Yesterday I went for a walk and saw a man across the street, wearing a small hat. It looked very much like one of these:
Oh, I noted to myself, a Jewish guy.
There aren’t too many Jews in my little corner of an ethnically diverse area. We have Russians, Lebanese, Iranian, Syrian, Hungarians, Greeks, Italians, with only a few token WASPs and Jews sprinkled in. I myself am Jewish, although I’d have to say I’m very lapsed. 😉 )
Anyway, as the fellow walked on by, another thought came to me.: Wait a minute… that yarmulke (yarmulke in Yiddish; kippah in Hebrew) looks a tad larger than they usually are… maybe… maybe he’s Muslim? Could be; they wear caps that resemble yarmulkes, but they’re a little bit bigger.
And then… as I looked back, still squinting at his hat, trying to figure it out – I had another thought, which was: “What the hell difference does it make?! It’s just a hat!!
And then… this reminded me of the Jewish teacher I had when I was eight years old. My parents thought I should have some knowledge of Hebrew and Yiddish, so they hired this little old lady, Mrs. Garfinkle, to come to our apartment once a week and tutor me.
“De boy und de gerrl,” she would intone, in her thick eastern-European accent. I would then dutifully say the phrase in Hebrew.
“De men und de vohmen.” “De dog und de ket,” and so on, until one phrase stumped me: “De et on de et.”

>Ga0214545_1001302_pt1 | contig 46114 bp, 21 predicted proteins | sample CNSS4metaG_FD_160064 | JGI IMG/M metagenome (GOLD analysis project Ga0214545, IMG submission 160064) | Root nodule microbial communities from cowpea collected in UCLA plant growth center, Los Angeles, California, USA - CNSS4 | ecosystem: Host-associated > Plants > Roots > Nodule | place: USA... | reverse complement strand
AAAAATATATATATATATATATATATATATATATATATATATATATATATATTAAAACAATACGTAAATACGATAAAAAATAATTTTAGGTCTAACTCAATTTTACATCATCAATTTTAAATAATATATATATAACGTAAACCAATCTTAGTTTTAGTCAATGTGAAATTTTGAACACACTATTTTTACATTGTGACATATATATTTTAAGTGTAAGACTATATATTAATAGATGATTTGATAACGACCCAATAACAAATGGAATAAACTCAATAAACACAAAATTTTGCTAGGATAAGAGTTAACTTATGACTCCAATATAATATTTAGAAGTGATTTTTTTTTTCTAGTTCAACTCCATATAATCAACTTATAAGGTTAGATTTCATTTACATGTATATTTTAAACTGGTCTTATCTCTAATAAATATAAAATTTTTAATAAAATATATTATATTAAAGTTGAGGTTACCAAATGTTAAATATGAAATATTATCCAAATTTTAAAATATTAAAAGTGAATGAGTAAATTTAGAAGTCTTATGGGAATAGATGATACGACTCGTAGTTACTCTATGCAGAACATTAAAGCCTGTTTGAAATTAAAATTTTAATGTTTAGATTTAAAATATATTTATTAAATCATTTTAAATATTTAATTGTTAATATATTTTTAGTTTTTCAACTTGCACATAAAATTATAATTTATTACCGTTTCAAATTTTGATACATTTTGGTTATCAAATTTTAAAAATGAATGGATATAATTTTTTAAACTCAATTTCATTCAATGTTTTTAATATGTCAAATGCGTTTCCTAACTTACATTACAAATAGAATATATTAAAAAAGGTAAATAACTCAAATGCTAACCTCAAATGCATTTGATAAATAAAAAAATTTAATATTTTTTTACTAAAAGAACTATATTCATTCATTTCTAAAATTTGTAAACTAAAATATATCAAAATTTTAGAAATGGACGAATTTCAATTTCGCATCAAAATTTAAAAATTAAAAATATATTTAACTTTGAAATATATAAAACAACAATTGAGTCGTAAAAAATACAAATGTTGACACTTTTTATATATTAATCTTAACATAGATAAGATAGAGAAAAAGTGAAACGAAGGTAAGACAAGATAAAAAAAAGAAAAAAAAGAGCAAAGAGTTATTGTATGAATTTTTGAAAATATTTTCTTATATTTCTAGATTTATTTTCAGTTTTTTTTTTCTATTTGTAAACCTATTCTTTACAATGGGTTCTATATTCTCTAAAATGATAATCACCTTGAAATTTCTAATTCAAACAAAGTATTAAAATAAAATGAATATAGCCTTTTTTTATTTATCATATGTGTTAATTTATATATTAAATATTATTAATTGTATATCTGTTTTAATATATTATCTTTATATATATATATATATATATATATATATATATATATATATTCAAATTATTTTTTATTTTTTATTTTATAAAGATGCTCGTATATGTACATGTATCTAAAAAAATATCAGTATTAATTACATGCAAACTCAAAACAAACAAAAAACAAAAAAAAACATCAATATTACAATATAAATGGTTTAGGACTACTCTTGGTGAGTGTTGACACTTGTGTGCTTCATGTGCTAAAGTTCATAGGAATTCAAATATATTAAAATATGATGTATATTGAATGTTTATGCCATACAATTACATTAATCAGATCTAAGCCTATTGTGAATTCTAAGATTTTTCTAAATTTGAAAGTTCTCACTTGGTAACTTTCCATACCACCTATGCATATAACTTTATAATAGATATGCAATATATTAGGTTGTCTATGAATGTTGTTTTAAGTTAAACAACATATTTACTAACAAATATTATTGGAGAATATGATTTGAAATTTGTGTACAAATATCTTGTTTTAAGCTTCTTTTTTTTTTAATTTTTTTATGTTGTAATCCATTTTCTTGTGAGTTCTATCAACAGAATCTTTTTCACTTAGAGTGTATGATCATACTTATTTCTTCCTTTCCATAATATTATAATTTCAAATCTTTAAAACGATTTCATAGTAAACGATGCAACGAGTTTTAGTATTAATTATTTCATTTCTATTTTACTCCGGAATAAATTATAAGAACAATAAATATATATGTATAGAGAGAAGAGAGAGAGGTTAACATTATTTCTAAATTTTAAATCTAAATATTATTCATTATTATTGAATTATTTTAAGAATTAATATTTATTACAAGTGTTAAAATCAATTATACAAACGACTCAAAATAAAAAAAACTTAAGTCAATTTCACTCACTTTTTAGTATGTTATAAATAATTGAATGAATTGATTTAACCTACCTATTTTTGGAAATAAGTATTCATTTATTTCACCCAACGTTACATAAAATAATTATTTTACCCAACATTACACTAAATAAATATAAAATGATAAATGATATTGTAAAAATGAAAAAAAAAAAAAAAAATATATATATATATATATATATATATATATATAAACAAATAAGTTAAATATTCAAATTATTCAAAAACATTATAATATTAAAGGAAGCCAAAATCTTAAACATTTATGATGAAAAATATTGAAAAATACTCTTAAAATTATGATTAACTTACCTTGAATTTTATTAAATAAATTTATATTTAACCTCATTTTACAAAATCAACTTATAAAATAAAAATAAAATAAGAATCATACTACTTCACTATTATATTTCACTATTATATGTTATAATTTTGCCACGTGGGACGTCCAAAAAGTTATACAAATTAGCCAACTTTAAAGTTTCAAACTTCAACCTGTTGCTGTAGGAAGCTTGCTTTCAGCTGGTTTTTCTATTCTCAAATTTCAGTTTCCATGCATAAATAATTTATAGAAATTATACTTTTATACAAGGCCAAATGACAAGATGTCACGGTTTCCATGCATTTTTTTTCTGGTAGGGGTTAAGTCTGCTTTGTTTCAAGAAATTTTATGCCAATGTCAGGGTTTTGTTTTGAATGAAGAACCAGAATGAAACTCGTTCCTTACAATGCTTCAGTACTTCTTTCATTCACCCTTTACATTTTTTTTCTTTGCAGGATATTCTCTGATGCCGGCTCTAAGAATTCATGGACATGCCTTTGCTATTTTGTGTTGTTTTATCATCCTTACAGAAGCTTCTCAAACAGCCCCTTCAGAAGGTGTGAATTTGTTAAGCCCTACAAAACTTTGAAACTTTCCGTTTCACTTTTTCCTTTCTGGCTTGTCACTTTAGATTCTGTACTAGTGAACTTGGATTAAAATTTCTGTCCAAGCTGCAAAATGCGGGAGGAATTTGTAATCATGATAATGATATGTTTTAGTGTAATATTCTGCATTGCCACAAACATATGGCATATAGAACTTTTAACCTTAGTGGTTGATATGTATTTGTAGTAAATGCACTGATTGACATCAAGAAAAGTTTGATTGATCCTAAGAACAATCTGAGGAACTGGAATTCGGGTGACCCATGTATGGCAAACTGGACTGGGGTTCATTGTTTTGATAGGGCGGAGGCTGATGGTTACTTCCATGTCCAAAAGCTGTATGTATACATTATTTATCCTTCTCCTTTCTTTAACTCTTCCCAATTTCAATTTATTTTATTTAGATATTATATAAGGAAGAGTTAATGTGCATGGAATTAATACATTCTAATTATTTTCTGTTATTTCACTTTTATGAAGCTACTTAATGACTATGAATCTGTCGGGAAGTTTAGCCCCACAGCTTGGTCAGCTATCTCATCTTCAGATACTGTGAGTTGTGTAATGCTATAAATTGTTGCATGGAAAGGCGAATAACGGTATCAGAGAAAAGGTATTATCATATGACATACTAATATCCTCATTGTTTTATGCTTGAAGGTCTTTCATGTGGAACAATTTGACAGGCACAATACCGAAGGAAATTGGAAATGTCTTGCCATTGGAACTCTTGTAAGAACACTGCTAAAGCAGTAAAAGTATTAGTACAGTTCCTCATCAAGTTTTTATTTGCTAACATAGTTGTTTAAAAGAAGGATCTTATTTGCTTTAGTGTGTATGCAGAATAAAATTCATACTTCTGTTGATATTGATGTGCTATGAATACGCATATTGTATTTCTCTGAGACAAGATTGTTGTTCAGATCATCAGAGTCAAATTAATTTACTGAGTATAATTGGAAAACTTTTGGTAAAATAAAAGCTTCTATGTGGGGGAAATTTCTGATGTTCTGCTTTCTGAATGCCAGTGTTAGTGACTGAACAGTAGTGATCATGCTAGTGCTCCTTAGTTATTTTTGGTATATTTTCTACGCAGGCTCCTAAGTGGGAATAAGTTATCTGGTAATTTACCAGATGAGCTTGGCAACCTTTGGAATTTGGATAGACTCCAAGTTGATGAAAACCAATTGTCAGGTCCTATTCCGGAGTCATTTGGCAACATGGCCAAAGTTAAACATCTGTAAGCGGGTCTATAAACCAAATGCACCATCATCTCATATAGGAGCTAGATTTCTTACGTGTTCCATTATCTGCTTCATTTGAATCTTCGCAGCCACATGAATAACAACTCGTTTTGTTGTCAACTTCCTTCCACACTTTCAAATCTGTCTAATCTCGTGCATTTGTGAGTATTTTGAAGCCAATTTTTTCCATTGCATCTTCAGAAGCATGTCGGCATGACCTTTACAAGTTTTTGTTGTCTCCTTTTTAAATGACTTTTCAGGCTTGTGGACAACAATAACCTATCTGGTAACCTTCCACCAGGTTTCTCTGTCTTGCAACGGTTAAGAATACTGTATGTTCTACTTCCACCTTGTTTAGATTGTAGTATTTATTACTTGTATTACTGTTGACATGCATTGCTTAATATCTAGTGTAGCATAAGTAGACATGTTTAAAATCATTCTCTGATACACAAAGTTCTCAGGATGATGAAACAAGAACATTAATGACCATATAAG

I pondered. What?
She said it again. “De et on de et.”
It was no clearer the second time. Ay yi. My brow crinkled; I just couldn’t figure out what she was saying. (Well, of course you know, thanks to the context above! But I had no context! Nada!) Anyway, finally it came to me in a flash when Mrs. Garfinkle gestured around her hair – The hat on the head! Well, naturally. Vat else? Right?
Anyway, silliness aside, my little point that I’d like to leave you with is this: All those little hats are basically the same! As Shakespeare put it so eloquently in The Merchant of Venice:
Hath not a Jew hands, organs, dimensions, senses, affections, passions; fed with the same food, hurt with the same weapons, subject to the same diseases, healed by the same means, warmed and cooled by the same winter and summer as a Christian is? If you prick us, do we not bleed? If you tickle us, do we not laugh?